• ISBN: 9781921248726
  • Ages :Lower primary
  • Format: Hard Cover

Teaching notes can be found here.

 

With themes about loneliness/friendship/hope and Christmas, this is a timely book as we get closer to Christmas..

Bush magic is always special and when it comes at Christmas time, it’s even more special. Bubbay is a little boy who lives alone in the desert, looking after his herd of goats. The only human with whom he has contact is Mrs Timms. He swaps goats’ milk for eggs and while he is generally happy in his own company there are times when he does get lonely so he always enjoys his visits with Mrs Timms.

This Christmas Eve is different though. Bubbay feels sad when he thinks about everyone else getting ready for festive celebrations in their homes – and suddenly, more than anything, he wishes he had a Christmas tree, presents, a home and a family.

Imagine his surprise when a streak of shimmering light swoops down from the sky before him and a little Christmas tree appears. Even more surprising is that the tree talks to him! It tells him that if he can find five very special items for decorations on its branches, he will have a very special Christmas!

A stone, a feather, an egg and a seed might not be too difficult to find – but a shell? In the desert?

How will he ever manage such a task?

Suddenly, the glow of his own little fire reveals old grandmother Gubarlee appearing to the sound of tapsticks and singing.  Throughout the rest of the magical Christmas Eve Gubarlee guides Bubbay to find each of the special decorations – and they finish just in time for sunrise.

As the desert dawn floods the landscape with light, Bubbay sees Mrs Timms approaching, her arms wide open, inviting him to come and be her own little boy.  Truly this is a very special Christmas for both these characters, finding comfort, company and love in each other’s presence.

A lovely and gentle tale about reaching out to others in the real and the spiritual worlds, lavishly illustrated with vibrant colours depicting the desert and it’s animal inhabitants.

Highly recommended for Lower/Middle Primary children.

Silly Birds – written and illustrated by Gregg Dreise

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Magabala Books

Author:  Gregg Dreise

Published: Jun 2014

Pages: 32

ISBN: 9781922142993

Ages: Lower primary

RRP : $24.95

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Way back before Once-upon-a-time time, there was the Dreamtime, and during this period there was Maliyan.

So starts this gorgeous morality tale from Gregg Driess, a Kamilaroi man, born and raised in St George, Queensland.  Gregg was raised in a family that loved sport, music and poetry and he is currently a teacher on the beautiful Sunshine Coast.

Inspired by a story from his uncle about a cockatoo taught to speak both English and Italian, and reflecting on the oft repeated saying of his Elders that its ‘hard to soar like an eagle when you are surrounded by turkeys’, Gregg has presented an amusing and instructive tale.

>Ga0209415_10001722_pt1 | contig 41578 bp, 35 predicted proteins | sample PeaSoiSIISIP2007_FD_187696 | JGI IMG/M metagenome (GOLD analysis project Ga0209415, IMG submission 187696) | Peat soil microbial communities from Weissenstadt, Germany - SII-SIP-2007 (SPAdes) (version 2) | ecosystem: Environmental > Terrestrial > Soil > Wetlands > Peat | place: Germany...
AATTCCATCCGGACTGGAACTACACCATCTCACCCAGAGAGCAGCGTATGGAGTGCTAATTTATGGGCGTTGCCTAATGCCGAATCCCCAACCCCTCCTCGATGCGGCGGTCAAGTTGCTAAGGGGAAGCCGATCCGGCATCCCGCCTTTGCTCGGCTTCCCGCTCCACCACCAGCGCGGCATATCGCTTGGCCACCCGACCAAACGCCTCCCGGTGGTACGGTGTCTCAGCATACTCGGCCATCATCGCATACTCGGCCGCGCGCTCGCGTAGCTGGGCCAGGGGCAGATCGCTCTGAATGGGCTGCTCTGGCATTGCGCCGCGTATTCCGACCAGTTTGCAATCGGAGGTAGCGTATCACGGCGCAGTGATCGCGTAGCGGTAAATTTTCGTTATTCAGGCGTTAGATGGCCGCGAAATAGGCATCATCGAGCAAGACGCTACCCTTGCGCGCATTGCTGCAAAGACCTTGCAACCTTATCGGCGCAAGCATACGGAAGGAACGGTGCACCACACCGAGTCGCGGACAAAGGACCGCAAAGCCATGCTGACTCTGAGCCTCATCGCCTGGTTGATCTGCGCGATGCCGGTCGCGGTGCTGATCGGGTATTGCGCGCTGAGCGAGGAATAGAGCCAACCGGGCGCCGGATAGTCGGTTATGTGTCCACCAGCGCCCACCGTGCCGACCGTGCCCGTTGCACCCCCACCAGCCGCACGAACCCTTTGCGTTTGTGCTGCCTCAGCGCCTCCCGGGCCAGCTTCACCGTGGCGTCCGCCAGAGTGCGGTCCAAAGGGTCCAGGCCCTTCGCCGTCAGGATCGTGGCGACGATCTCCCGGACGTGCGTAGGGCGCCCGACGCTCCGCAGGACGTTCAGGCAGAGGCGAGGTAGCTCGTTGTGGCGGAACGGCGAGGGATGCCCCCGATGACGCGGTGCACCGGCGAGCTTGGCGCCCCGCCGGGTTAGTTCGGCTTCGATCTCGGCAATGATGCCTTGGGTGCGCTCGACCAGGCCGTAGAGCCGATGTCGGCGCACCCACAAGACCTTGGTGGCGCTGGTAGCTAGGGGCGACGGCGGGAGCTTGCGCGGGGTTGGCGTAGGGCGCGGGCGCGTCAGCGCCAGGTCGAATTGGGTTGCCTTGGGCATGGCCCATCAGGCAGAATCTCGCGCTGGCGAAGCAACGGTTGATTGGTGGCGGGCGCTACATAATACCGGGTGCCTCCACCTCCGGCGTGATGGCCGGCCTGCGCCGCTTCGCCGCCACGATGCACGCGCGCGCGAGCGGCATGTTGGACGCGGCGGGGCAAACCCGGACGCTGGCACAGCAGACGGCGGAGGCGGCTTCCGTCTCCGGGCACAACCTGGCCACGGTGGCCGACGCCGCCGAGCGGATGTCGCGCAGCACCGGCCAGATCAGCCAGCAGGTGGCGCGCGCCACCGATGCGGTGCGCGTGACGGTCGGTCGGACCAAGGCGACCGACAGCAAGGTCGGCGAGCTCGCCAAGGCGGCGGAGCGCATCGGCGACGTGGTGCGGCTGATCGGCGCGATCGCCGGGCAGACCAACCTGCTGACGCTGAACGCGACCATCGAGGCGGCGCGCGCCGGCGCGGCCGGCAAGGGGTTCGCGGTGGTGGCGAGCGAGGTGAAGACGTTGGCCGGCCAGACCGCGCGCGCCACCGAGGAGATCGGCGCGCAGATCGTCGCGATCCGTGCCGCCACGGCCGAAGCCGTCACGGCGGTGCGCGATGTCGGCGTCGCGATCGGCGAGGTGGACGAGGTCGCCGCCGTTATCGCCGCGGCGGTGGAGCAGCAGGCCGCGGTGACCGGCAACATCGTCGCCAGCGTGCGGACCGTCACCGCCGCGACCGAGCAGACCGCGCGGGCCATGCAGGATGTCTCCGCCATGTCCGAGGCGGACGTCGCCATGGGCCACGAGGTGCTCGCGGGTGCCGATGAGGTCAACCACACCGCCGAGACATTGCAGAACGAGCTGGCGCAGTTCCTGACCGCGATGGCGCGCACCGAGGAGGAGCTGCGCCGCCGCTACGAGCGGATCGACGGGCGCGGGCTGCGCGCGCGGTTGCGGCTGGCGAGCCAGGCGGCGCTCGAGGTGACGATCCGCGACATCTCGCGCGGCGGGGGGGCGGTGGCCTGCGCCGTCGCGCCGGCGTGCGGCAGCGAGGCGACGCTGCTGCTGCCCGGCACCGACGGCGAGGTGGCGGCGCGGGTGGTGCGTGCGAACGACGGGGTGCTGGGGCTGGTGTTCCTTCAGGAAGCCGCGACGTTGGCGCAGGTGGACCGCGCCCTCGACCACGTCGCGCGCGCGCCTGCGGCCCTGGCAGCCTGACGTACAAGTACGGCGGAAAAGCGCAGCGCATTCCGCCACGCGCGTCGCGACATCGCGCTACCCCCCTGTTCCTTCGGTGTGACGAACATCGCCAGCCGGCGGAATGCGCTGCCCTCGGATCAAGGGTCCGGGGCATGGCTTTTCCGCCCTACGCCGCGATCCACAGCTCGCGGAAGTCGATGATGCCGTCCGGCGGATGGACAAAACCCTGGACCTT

Maliyan was a young eagle with a loving family – parents who were proud of him and looked after him well. Through their teaching he learned to listen carefully and how to see things a long away. They didn’t want him to be a wombah thigaraa [silly birds in the Gamilaraay language of the Kamilaroi people].

As Maliyan grew older he was well respected – until he met Wagun. Wagun was a real wombah thigaraa, always talking, usually about himself, always running around without looking carefully and he never listened.  He was a real bragger. While the Elders frowned upon Wagun, Maliyan thought he seemed fun. They began to sing together, and making up silly dances to go with their silly songs. Things got worse as other young birds joined Wagun and Maliyan and calamities followed – eating too much food, so that it became scarcer and scarcer, throwing their rubbish into the waterholes and polluting the drinking water and just generally being silly.

Like all parents, Maliyan’s mother and father were worried about their son running around with the wrong crowd and when he realised this he became sad. He went to the Elders to ask the Wise Ones their advice. They told him ‘It’s hard to soar like an eagle when you are surrounded by turkeys’ and he began to understand. Remembering his own power to see and hear things, and to look and listen, he passed on this wisdom to younger birds who responded to his words. Once again Maliyan was a proud eagle and before long the birds were all working together to fix the problems and build for the future. All except Wagun, that is.  Because he took no notice, Wagun lost his ability to fly, was selfish and kept trying to have fun instead of helping. He grew lonely with no friends and all he could do was scratch around on the ground looking for seeds and fallen berries.

“Now the eagles remind their children about the story of Maliyan.

 Children are reminded to always look and listen before speaking.

To always respect Elders’ knowledge and experience.

 To only take what you need and never be too greedy.

And to always choose your friends wisely, because it is hard to soar like an eagle when you are surrounded by turkeys.”

Wonderful book with absolutely sumptuous illustrations in a modern Indigenous style – and stylish endpapers!

Highly recommended and perfect for cross-cultural studies in the AC and many discourses around the themes.

 

eagle Click on the image for teaching notes